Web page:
Fun fact about me: sports are super not my thing. The only time I ever watch them is during the Olympics, because I can handle sports-watching about once every two years. Generally, I’m like “Oh, look, he kicked the ball. Clearly, that merits applause.” For all my lack of spirit about sports though, I have an odd attraction to YA novels about less popular sports. Cricket or curling? I would be all over that. I just finished Being Sloane Jacobs with ice hockey and figure skating, and now Letters to Nowhere with gymnastics. Based on the title, I really didn’t know what to make of Letters to Nowhere (frankly I was petrified of some sort of The Lake House scenario), but Cross’ contemporary novel is a sweet story about dealing with grief, building family where you find it, and, of course, gymnastics.
On the rare occasions I do voluntarily and with purpose sit down to watch sports, gymnastics is probably my favorite, particularly women’s gymnastics (how boring and torturous is watching routines on the rings?). Karen is in training as an elite gymnast, which means she practices for HOURS every day. When she’s not practicing, she’s completing high school online, and doing so in three years too. There’s a whole lot of gymnastics stuff in Letters to Nowhere and, though I’m not too familiar with the terminology, I never felt out of my element and I loved learning about the sport. The dynamics between Karen and her teammates are great, capturing both the competitiveness and the support the girls give one another.
Family and gymnastics are the main focuses of the novel. Right before the novel opens, both Karen’s parents died in a car accident. Her grieving has resulted in panic attacks, nightmares, and her coach, Bentley, being declared her legal guardian. The grief actually has one other side effect: increased motivation for her gymnastics. From what I can gather, Karen was always motivated, but she really throws herself into developing as a gymnast in the wake of her parents’ death, if only to keep her mind and body occupied.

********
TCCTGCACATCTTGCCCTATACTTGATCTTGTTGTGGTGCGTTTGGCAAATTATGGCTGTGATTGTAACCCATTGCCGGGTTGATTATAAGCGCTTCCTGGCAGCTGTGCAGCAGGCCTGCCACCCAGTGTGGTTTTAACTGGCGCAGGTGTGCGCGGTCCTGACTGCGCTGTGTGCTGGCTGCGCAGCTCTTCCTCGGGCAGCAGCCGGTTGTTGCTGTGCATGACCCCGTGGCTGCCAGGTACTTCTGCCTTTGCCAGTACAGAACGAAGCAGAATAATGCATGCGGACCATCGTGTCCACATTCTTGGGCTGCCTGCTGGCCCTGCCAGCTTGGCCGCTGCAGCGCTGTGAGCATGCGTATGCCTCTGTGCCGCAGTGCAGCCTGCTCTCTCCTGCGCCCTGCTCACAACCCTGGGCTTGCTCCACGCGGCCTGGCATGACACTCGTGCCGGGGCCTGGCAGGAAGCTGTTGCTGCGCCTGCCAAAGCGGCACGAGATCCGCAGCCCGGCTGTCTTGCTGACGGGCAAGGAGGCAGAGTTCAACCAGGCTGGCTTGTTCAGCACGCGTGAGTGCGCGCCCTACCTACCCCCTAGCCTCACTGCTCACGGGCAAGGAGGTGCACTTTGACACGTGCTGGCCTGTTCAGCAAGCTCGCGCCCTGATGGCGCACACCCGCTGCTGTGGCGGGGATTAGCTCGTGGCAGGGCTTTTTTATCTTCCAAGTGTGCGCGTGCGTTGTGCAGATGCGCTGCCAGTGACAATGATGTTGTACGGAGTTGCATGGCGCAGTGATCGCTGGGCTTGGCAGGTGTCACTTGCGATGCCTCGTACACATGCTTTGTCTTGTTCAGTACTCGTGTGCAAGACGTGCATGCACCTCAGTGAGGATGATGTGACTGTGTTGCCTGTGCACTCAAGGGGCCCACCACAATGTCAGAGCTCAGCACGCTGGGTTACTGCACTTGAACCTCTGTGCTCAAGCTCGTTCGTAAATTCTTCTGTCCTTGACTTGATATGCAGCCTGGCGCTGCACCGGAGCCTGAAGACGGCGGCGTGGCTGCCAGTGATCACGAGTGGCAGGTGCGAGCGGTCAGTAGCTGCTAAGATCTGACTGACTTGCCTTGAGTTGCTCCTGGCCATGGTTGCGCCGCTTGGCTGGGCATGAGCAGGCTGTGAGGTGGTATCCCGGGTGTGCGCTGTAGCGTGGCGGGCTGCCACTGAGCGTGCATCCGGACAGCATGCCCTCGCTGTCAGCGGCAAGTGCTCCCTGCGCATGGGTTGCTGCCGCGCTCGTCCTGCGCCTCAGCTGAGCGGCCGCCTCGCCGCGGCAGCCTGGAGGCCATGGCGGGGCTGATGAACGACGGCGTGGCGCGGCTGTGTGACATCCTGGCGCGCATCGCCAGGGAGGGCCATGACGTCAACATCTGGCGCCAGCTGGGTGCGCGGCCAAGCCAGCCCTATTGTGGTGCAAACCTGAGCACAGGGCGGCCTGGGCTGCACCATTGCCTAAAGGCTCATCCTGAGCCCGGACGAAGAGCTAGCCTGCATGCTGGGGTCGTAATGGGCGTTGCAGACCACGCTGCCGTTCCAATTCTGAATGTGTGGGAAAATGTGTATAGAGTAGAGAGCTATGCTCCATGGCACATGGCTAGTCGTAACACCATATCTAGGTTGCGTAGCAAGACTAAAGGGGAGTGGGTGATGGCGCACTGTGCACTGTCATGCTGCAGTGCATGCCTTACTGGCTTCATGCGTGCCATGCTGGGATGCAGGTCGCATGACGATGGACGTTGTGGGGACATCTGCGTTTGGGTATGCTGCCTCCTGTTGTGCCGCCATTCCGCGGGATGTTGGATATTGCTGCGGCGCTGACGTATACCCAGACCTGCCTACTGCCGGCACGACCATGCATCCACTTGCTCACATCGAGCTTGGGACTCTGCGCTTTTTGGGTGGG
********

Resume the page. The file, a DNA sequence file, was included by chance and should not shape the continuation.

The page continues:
Before her parents died, they’d done the parent thing and forced Karen to agree to the safe plan for the future: a college scholarship for gymnastics. Now, with them gone, she’s trying to decide whether she should accept the full ride or follow her dreams to the possibility of competing on an international level. Her success in gymnastics and grief about her parents are all twined together in a knot she has to work through in her own head.
The romance really shined for me in Letters to Nowhere as well. Karen and Bentley’s son Jordan develop an attachment. It’s sort of a slow burn, starting as tentative friends, then a tentative relationship and building to more serious feelings. My favorite thing about them is how silly and honest they are with one another. They go shopping for tampons together, make jokes about sex, and discuss embarrassing things openly (like which boob is larger than the other and how long sex really lasts). I also like that this sounds like a really melodramatic romantic set up, but it’s not treated that way at all. Jordan and Karen are actually really good for one another. The way that Karen’s introduction to the Bentley family helps Jordan and his father deal with their problems is also quite touching.
What Left Me Wanting More:
By and large, Letters to Nowhere is well edited. I noted a couple of grammatical issues (just like I do in finished copies of traditionally published books), but they weren’t all over the place. The one aspect of the novel that didn’t work for me were actually the letters that give the book its title. Karen writes these letters to her deceased parents, and they’re symbolic of her emotional state and it’s all a big metaphor. However, I think the metaphor would have worked without the letters, which tended to be a bit redundant as she told them about her life. In addition, Karen’s voice in the letters is much younger than in the rest of the first person narrative. However, the letters she wrote to other people (Jordan, Bentley, her gymnastics teammates) were cute and funny. I can see where the letters are an interesting frame concept, but they didn’t really work for me.
The Final Verdict:
Put into gymnastics terms, Letters to Nowhere started a bit wobbly and almost fell of the beam, but by the end the routine flowed smoothly and Cross stuck the landing. I really wasn’t expecting to enjoy this one quite so much, but I love finding contemporary novels that are about more than just romance, have nice witty banter, and a non-standard romance.